The city of Manchester is located in the North West of England, and is famous as being the birthplace of the industrial revolution. Home to a number of top bands, the city is noted for its music scene as well as a vast array of historic attractions such as Albert Square and Manchester’s beautiful Cathedral. With museums based in Manchester housing a wealth of significant artefacts, it is also famous for its football, and the city offers endless places to explore for the thousands who visit it each year, with tours available on foot or by bus to learn more about this remarkable city.
As with many cities, the origins of Manchester can be traced back to Roman times, with a settlement named Mamucium connected to a Roman Fort. Its significance with regard to the Industrial Revolution was due to its rapid expansion and establishment of the Bridgewater Canal in the 1700’s which would see a manufacturing boom in industries such as textiles located within the city, as the Canal provided the transport of coal as well as goods to the surrounding areas.
Manchester’s waterways would be extended further with the building of the Manchester Ship Canal, enabling links to other cities. Later the Liverpool and Manchester Railway was built providing vital transport links which continued to attract businesses to locate to the now port area, and the building of the Trafford Park Industrial Estate would be a world first. Manchester would be recognised for the processing of two thirds of the world’s cotton at its mills, just one part of the many sectors where the city dominated.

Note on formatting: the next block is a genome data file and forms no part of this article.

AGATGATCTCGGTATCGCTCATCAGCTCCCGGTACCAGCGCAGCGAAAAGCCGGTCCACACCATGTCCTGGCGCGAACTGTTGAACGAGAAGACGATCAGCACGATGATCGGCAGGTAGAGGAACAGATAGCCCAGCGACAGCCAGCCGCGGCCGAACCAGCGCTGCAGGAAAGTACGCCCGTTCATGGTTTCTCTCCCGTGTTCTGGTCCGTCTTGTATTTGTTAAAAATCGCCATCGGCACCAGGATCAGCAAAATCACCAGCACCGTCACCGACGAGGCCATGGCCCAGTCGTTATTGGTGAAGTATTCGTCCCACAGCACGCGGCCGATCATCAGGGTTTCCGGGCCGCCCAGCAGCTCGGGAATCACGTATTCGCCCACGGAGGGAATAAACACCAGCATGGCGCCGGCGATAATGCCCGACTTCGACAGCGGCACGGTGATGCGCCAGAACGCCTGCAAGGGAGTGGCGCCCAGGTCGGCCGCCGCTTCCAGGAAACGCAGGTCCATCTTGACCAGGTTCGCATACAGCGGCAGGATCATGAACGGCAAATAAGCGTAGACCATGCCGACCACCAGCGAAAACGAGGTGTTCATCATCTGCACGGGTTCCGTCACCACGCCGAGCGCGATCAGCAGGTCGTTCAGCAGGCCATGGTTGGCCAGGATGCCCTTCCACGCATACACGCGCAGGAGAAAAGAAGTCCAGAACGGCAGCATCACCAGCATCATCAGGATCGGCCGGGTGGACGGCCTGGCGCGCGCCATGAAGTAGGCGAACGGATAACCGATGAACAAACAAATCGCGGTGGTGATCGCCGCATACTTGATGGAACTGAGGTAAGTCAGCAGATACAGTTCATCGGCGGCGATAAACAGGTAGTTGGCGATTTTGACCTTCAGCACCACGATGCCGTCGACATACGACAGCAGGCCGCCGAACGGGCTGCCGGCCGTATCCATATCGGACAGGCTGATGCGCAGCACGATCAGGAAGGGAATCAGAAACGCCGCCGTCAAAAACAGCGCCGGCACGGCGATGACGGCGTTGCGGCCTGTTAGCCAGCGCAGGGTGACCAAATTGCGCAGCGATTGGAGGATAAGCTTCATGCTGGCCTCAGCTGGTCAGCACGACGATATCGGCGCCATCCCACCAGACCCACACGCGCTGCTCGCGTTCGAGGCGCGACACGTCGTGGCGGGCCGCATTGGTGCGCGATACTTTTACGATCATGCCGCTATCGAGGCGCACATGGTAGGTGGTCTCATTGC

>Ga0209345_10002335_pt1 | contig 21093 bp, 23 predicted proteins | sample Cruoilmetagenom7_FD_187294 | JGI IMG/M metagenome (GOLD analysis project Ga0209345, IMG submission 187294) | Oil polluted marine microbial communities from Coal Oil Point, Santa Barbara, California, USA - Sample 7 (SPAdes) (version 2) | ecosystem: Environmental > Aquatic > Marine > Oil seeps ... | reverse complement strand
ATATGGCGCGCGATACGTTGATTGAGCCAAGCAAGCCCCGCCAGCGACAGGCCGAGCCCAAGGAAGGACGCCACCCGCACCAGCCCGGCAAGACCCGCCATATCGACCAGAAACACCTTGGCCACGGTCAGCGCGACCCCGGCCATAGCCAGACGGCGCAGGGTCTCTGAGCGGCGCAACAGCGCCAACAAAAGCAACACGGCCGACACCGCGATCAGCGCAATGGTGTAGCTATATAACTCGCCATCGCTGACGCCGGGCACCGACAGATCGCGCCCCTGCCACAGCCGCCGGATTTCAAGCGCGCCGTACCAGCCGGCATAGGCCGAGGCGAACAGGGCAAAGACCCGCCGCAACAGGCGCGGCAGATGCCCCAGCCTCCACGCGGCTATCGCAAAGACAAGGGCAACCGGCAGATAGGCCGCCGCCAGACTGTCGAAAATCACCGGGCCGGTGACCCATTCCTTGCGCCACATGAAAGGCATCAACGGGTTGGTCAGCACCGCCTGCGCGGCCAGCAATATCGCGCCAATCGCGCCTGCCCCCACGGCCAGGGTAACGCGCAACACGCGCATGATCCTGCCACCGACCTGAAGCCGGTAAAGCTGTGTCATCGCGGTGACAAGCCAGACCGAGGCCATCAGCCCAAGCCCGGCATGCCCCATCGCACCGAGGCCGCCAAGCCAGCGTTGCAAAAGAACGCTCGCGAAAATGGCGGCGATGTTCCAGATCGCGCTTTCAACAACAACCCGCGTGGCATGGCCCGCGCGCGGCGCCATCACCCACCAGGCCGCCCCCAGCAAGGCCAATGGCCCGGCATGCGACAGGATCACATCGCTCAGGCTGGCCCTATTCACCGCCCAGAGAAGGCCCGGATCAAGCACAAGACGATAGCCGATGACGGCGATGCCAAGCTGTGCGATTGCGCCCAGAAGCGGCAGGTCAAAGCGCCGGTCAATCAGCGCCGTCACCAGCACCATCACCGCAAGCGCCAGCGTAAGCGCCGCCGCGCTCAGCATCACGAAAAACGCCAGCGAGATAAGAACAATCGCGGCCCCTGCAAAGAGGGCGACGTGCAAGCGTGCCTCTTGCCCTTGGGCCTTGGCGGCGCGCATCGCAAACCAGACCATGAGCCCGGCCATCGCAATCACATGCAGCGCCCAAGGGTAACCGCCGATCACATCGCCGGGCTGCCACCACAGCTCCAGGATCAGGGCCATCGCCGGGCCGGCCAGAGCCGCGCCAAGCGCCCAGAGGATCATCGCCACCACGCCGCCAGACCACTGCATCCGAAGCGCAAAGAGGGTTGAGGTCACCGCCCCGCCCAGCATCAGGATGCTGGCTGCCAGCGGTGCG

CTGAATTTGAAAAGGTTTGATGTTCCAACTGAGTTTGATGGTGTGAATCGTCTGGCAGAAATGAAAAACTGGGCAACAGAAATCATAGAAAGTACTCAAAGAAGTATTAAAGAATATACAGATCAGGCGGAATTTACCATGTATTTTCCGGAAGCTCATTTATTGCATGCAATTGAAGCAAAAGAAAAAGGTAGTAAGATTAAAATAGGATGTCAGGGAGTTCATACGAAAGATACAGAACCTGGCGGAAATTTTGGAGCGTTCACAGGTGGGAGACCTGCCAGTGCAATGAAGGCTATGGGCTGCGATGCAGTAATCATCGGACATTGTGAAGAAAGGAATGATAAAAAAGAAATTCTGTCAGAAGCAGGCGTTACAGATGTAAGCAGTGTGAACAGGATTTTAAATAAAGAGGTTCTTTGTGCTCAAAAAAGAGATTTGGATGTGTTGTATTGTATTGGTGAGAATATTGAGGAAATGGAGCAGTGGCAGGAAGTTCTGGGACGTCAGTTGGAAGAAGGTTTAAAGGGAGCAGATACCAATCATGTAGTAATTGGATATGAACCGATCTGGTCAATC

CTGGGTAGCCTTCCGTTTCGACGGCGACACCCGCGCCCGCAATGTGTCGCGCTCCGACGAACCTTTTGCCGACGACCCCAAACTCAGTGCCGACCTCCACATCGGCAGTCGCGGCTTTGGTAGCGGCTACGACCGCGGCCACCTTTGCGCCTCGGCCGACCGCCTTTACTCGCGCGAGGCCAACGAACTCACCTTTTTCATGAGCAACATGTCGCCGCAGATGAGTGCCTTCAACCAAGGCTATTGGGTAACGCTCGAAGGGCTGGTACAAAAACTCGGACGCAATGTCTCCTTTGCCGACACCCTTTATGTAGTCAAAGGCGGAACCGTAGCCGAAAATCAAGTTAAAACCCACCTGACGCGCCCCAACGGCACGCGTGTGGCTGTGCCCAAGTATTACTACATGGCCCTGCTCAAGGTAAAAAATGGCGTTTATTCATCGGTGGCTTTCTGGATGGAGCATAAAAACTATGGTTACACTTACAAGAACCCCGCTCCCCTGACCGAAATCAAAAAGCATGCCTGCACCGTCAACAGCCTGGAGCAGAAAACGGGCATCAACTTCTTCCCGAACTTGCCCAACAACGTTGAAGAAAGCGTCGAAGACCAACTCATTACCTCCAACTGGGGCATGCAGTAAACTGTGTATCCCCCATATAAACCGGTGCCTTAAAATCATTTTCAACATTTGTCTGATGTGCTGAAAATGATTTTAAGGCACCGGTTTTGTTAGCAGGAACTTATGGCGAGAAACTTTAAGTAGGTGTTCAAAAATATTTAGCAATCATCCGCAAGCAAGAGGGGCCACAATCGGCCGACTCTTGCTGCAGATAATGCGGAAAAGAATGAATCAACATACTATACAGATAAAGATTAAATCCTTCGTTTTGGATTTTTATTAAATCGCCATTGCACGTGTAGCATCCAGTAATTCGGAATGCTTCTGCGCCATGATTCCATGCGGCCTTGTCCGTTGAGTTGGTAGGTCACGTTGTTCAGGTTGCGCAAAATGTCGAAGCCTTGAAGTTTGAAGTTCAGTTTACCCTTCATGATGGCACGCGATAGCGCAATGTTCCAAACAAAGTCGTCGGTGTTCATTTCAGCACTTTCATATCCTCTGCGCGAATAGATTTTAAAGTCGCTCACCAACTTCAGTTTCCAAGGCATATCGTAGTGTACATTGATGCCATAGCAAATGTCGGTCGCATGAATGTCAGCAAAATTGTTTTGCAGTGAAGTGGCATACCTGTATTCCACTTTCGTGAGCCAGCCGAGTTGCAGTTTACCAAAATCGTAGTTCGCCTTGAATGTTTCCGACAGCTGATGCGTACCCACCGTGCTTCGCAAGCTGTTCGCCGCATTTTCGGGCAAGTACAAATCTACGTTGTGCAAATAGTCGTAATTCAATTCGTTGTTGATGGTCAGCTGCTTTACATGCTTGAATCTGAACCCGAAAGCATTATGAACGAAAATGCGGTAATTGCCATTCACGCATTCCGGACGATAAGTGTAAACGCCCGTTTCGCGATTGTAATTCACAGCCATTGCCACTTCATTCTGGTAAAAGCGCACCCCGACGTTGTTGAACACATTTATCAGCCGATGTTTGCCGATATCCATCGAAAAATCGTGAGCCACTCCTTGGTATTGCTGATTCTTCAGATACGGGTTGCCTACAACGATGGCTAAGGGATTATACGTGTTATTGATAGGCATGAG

Through the Second World War, Manchester was a key focus for bombing and sustained great losses, with homes and business destroyed, lives lost and the Cathedral also extensively damaged.
With a history of pioneering scientific discovery being the site where an atom was first split, Manchester’s Victoria University was also where Frederic C. Williams together with Tom Kilburn and Geoff Tootill would built the SSEM Manchester Small-Scale Experimental Machine which was the first stored-program computer, and in 1948 was used to test early versions of computer memory know as the Williams-Kilburn Tube. The Museum of Science and Industry covers both Manchester’s industrial past together with is achievements in the field of science, with extensive collections and galleries throughout its historic buildings.
Manchester Music Scene
Endless groups have featured in Manchester’s music scene, from Herman’s Hermits and Freddie and the Dreamers in the 1960’s to Joy Division, OMD, New Order, the Happy Mondays and James in more recent years. The 1990’s would see Oasis emerge with their first album Definitely Maybe, with Liam and Noel Gallagher both born in Manchester, the group would enjoy huge success with hits such as What’s the Story Morning Glory and Wonderwall.
Manchester is a historic and cultural city, and has also been a focus in popular culture.
Films & TV
24 Hour Party People (2002) – starring Steve Coogan, Andy Serkis and Paddy Considine, this film focuses on the music community within the city from the late 70’s to the early 90’s, with independent record label Factory Records having many famous acts signed to it including Joy Division and later New Order.